Europe – Our History: a textbook for the future
We are pleased to announce the completion of volume 4 - ‘20th century to the present day’ - of the joint history book for Germany and Poland. This series of books approaches European and global history from various perspectives and demonstrates European societies’ interdependence upon one another. German and Polish versions of the books are now available for use in both countries.
The joint German-Polish Textbook Commission is responsible for this series of textbooks and has worked closely with experts and publishing houses from both Germany and Poland. The work has been coordinated by the Georg Eckert Institute for International Textbook Research in Braunschweig and the Zentrum für Historische Forschung Berlin der Polnischen Akademie der Wissenschaften.
‘Depicting the history of the twentieth century in a single textbook that can be used by both German and Polish pupils presented an enormous challenge. National remembrance is, after all, a process of constant negotiation which continues to this day’ says Professor Eckhardt Fuchs, director of the Georg Eckert Institute. He continues: ‘the experience of German occupation during the Second World War is still painfully alive in Polish families whereas there is much less awareness of these events in Germany. However, the experience gained over the last twelve years working on these volumes has clearly demonstrated that if there is dialogic interaction when including the perspectives of others in our own national memories it encourages trust and strengthens cohesion in Europe’.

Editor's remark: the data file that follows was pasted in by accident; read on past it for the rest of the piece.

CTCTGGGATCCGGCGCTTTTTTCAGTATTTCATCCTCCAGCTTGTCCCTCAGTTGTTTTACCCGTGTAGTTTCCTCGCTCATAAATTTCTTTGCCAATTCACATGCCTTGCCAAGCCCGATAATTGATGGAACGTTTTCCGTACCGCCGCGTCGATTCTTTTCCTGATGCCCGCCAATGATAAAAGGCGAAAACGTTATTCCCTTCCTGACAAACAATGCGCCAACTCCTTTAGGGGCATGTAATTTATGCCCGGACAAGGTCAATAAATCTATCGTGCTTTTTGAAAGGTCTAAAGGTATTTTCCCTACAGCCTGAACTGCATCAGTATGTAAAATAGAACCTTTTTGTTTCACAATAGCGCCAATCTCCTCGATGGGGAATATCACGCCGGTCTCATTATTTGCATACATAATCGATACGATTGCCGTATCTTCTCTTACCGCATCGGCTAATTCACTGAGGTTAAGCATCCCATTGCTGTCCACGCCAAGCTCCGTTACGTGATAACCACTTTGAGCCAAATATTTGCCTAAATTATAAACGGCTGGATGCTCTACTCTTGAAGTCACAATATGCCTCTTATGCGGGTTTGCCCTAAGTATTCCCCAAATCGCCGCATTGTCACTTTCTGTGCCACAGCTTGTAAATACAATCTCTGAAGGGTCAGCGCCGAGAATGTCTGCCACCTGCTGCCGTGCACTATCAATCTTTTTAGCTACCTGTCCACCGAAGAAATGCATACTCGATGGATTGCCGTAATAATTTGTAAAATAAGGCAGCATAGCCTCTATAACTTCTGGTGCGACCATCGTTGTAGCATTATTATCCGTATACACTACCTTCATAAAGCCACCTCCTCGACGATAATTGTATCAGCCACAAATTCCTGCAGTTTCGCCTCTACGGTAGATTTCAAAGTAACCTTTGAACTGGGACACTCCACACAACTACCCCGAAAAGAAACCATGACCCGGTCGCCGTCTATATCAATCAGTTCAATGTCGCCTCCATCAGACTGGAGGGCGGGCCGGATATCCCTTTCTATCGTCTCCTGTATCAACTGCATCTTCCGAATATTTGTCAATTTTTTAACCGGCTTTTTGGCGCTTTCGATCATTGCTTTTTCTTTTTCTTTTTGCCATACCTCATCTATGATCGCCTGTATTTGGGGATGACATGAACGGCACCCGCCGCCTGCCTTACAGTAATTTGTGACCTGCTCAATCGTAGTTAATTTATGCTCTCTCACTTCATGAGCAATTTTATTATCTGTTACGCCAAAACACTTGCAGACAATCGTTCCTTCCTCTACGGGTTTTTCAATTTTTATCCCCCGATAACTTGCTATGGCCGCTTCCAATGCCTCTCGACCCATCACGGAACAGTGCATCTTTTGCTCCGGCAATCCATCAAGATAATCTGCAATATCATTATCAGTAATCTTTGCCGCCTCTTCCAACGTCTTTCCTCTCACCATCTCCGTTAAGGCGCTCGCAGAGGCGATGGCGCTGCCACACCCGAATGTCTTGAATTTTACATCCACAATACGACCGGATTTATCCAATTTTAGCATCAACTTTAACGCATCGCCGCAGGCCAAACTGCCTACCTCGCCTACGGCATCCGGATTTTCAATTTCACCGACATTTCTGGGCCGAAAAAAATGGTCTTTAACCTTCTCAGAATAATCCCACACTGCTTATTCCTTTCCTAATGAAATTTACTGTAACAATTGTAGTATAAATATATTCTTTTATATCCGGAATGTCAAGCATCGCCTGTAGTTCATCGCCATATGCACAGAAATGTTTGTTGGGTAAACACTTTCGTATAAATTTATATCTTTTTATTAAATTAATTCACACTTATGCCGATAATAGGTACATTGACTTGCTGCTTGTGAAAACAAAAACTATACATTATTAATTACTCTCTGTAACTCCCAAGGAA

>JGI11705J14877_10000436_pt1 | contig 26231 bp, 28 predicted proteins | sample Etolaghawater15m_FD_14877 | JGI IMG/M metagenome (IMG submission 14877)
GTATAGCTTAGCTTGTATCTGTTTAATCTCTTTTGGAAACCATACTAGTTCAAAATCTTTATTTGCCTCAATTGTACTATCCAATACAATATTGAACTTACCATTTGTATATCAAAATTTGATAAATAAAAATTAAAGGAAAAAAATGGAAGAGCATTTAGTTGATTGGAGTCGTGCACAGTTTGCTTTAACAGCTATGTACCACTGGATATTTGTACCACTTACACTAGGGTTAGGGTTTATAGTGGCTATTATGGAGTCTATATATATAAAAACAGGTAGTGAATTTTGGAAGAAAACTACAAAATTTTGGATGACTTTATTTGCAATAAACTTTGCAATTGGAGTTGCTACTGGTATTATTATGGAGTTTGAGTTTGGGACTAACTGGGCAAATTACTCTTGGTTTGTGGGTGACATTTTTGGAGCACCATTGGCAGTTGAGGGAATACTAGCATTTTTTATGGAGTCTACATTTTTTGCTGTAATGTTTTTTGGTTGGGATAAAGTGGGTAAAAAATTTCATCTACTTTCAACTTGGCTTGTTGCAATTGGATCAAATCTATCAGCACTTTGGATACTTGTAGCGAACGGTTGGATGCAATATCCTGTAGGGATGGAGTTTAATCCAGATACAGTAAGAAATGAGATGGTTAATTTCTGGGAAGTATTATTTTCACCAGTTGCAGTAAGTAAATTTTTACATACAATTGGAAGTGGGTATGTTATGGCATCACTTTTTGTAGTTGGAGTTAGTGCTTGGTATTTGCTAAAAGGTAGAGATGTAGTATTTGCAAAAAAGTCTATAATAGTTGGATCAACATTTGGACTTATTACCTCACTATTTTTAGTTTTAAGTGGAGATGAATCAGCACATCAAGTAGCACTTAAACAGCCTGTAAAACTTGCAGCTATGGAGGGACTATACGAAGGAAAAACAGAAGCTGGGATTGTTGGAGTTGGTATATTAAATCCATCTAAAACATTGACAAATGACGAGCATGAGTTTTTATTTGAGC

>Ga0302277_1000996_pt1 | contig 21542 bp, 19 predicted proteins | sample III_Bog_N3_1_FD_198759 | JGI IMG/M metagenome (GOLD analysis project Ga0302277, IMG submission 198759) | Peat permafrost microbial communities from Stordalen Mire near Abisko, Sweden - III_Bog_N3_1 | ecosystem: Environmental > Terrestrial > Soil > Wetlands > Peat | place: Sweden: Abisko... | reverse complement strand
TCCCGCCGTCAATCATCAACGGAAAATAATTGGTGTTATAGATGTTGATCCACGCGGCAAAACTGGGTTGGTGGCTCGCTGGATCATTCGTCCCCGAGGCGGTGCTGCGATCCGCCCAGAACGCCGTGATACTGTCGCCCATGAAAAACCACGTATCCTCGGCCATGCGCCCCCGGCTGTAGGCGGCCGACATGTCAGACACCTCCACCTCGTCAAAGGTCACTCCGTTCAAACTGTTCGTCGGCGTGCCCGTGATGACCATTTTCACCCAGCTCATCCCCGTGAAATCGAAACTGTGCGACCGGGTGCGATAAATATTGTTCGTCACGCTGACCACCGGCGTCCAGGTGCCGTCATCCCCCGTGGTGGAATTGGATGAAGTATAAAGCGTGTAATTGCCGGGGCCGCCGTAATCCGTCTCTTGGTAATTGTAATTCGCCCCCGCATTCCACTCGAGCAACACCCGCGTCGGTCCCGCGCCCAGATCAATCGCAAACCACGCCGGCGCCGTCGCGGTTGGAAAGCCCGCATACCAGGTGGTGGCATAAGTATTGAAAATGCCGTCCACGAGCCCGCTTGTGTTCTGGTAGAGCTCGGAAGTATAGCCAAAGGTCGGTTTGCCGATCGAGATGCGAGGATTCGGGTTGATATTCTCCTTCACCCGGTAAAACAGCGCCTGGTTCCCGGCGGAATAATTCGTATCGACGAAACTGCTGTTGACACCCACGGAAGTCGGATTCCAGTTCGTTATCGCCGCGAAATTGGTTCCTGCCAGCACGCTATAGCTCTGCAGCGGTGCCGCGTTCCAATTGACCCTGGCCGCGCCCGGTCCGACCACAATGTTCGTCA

The textbook, published by Eduversum and WSiP, is intended for regular use in history classrooms at the lower secondary level (Sekundarstufe I) in Germany and for years 5–8 of Polish primary schools. Igor Kąkolewski, director of the Centrum Badań Historycznych Polskiej Akademii Nauk w Berlinie emphasises ‘the decisive innovation in our transnational history book is that pupils don’t just get to know material through the prism of their own national history. This makes it possible to take the experiences of others seriously and for there to be a level playing field.’
An event to celebrate the publication of the series is planned for the latter half of 2020.
The project has been supported by the governments of both countries. In Germany it has also had support from the State of Brandenburg and the Standing Conference of the Ministers of Education and Cultural Affairs. The project has also received funding from The Foundation for Polish-German Cooperation.
Further information can be found here: